The theory explaining MW-resonance-induced magnetoconductivity oscillations observed for SEs on liquid helium was worked out (11); (12) using the quasi-elastic approximation for electron scattering by ripplons and vapor atoms. This approximation assumes that the energy exchange at a collision is much smaller than the collision broadening of Landau levels.

The origin of magneto-oscillations and negative conductivity effects induced by resonance MW excitation can be seen already from a simple analysis of the energy conservation for usual inter-subband electron scattering (not involving photons) in the presence of the uniform driving electric field . According to this analysis, for the electron spectrum

(1) |

(here is the center coordinate of the cyclotron orbit), the decay of an excited subband (, , and ) results in displacements of the orbit center

(2) |

proportional to the quantity . This quantity changes its sign at the level-matching points defined by the condition (here is an integer). At , the displacement and, therefore, the decay of the excited subband is accompanied by electron scattering against the driving force.

Somehow, Eq. (2) resembles the displacement mechanism of the negative conductivity effect discussed broadly for semiconductor systems (13) where in a similar equation the photon quantum stands instead of . In that theory, the sign-changing correction to is due to radiation-induced disorder-assisted current, and the photon energy enters the energy conservation law. The important point is that here photons are not involved in inter-subband scattering directly and the condition found for decay processes is not sufficient for obtaining negative corrections to the momentum relaxation rate. Naturally, a reverse electron scattering from the ground subband to the excited subband results in , and the negative conductivity effect is fully compensated if the electron system is in equilibrium, and fractional occupancies of surface subbands obey the condition (here is the electron temperature).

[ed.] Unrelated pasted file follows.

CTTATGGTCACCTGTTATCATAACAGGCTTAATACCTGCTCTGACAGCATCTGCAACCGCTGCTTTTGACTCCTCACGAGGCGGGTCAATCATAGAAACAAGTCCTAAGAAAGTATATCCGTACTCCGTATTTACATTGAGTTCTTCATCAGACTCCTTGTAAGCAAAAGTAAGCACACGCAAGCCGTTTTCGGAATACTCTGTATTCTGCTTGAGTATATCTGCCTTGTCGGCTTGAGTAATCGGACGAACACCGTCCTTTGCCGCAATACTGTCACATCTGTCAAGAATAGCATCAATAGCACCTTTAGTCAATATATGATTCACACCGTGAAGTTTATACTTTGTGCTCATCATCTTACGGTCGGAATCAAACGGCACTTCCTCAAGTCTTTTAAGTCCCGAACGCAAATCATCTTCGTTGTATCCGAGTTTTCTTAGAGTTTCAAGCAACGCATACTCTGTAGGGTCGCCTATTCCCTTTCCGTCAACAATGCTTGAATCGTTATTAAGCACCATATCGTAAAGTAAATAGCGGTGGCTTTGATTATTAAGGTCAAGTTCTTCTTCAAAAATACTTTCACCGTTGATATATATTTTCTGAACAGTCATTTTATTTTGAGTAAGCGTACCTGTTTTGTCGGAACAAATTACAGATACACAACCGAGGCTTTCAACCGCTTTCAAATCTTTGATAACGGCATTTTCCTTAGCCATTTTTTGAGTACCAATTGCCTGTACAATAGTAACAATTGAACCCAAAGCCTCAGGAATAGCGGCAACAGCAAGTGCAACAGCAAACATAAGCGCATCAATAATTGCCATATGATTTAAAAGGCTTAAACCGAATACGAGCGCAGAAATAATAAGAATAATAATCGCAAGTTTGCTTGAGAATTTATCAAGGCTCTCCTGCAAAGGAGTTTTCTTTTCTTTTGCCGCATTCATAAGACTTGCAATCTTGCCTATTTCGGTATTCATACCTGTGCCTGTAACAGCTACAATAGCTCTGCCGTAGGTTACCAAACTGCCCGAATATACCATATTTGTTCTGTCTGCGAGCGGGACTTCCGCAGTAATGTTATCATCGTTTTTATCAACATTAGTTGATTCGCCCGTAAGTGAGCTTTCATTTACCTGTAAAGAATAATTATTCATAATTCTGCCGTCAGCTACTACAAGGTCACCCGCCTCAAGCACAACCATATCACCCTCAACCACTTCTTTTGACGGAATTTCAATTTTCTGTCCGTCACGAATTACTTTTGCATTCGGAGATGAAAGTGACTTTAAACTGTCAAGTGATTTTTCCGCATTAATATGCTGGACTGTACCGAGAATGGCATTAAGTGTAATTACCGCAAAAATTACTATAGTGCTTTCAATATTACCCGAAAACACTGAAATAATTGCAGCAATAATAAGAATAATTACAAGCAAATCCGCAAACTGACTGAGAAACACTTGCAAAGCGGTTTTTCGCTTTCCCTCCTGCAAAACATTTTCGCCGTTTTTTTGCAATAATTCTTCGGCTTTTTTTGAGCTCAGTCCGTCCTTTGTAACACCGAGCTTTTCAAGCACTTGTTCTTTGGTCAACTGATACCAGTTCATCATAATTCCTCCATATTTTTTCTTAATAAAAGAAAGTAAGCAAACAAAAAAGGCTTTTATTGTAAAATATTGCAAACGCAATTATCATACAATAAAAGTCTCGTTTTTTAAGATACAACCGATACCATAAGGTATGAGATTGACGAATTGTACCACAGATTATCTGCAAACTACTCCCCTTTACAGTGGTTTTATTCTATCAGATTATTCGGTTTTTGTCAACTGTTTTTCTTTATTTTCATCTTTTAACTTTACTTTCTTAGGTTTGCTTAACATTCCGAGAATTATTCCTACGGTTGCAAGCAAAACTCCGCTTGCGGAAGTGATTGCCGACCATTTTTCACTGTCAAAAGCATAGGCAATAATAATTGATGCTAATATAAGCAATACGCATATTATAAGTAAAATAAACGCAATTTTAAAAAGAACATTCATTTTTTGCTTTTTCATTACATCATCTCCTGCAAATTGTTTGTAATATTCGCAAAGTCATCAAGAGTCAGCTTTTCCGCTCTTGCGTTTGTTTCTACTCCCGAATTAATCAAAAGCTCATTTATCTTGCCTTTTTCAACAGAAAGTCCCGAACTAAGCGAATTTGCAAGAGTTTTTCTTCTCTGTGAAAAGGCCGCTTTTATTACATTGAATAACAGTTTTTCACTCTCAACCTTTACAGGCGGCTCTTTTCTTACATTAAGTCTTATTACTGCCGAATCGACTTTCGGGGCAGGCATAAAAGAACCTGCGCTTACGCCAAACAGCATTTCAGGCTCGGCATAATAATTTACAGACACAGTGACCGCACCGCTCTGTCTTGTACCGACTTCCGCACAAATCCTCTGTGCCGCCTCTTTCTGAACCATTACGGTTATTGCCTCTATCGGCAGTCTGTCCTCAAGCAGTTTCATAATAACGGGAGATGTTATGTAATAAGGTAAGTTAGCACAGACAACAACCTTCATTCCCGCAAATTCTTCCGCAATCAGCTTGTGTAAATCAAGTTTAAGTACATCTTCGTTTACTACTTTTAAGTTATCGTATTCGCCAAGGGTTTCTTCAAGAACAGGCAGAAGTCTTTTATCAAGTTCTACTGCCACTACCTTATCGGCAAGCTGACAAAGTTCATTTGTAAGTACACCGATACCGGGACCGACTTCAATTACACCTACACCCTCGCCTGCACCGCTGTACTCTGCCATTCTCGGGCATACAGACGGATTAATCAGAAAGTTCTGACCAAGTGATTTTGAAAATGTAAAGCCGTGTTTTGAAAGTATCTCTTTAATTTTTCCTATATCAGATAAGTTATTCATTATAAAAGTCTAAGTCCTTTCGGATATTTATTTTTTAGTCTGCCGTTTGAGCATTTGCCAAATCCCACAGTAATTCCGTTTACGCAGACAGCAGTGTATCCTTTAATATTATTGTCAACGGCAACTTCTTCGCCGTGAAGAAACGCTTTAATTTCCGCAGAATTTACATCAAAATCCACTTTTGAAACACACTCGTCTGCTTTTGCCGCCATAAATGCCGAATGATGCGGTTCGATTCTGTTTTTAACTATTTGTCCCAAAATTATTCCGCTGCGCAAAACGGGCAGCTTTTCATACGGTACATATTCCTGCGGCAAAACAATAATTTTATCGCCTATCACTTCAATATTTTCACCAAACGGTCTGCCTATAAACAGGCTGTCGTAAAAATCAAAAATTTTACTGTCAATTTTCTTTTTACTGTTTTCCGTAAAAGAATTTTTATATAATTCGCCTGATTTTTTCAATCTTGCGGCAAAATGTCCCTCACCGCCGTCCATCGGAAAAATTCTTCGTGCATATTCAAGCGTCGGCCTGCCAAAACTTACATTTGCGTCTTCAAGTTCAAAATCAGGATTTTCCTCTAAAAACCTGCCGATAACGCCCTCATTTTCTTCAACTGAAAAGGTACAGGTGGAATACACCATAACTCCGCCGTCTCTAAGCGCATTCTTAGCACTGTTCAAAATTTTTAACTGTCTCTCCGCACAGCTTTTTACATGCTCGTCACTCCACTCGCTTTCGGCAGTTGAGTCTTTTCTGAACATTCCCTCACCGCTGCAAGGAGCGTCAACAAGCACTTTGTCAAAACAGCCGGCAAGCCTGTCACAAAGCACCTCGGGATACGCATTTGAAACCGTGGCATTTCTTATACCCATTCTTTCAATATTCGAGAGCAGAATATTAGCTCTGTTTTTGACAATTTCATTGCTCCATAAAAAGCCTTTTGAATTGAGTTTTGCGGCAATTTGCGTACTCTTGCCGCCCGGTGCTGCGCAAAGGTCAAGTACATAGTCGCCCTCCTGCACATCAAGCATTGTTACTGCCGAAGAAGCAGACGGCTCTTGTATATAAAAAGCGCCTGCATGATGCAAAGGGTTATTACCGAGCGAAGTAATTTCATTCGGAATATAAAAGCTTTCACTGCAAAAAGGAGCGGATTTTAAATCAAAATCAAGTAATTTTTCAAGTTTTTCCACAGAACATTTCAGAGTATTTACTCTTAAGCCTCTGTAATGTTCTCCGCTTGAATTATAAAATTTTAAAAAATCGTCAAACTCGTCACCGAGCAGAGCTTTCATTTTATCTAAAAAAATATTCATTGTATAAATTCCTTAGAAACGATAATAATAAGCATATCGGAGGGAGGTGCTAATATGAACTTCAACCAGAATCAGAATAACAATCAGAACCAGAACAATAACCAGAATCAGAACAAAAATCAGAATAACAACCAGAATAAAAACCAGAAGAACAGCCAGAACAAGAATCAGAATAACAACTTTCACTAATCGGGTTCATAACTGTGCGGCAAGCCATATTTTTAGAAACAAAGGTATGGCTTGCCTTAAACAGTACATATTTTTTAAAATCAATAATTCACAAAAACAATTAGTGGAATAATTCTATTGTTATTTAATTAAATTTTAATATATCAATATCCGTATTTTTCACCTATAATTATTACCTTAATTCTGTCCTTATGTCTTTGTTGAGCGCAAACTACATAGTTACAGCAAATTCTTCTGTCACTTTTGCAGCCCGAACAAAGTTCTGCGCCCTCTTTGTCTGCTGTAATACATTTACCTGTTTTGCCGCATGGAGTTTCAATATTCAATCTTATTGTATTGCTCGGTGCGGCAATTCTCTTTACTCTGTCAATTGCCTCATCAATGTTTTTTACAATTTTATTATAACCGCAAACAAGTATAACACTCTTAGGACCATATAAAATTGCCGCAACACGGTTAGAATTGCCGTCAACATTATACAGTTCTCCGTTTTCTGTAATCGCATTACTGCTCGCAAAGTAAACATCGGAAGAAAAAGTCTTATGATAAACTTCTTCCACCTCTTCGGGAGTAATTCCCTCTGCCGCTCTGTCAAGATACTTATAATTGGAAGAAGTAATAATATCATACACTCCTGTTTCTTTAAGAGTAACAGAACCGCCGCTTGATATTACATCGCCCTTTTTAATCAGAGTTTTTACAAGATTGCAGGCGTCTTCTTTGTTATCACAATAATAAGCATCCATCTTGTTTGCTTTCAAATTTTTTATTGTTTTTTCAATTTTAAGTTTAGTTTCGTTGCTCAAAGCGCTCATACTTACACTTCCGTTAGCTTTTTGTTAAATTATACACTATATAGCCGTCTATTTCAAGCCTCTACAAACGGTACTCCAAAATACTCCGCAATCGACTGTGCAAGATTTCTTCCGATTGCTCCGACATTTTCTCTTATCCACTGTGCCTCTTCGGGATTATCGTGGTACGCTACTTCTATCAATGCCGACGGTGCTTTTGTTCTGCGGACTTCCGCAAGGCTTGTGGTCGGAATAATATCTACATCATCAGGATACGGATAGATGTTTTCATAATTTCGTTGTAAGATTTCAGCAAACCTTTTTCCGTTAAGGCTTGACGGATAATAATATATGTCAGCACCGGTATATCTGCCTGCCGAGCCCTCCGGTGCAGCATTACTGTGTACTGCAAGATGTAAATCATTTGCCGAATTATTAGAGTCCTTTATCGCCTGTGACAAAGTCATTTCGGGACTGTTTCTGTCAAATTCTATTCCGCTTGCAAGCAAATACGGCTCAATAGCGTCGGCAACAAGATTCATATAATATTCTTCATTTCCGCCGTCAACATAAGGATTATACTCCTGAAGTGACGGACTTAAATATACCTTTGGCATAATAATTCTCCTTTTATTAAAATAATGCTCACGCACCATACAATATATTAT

The important role of the resonant MW field is to provide an extra filling of the excited subband to break the balance of inter-subband scattering mentioned above. For example, the decay of the first excited subband () to the ground subband () caused by quasi-elastic scattering is possible only if is close to the level-matching points , because is restricted by the magnetic length. If is substantially away from these level-matching points, the quasi-elastic decay is impossible and because of MW excitation. Under a weak driving field, the width of regions of the magnetic field near , where the excited subband decays quasi-elastically, is determined by the collision broadening of the corresponding Landau levels. Within these regions, the momentum relaxation rate of SEs caused by inter-subband scattering (11); (12)

(3) |

Therefore, the condition is crucial for the appearance of negative corrections to the momentum relaxation rate and to magnetoconductivity . An increase in caused by trivial heating of SEs obviously cannot lead to the sign-changing term.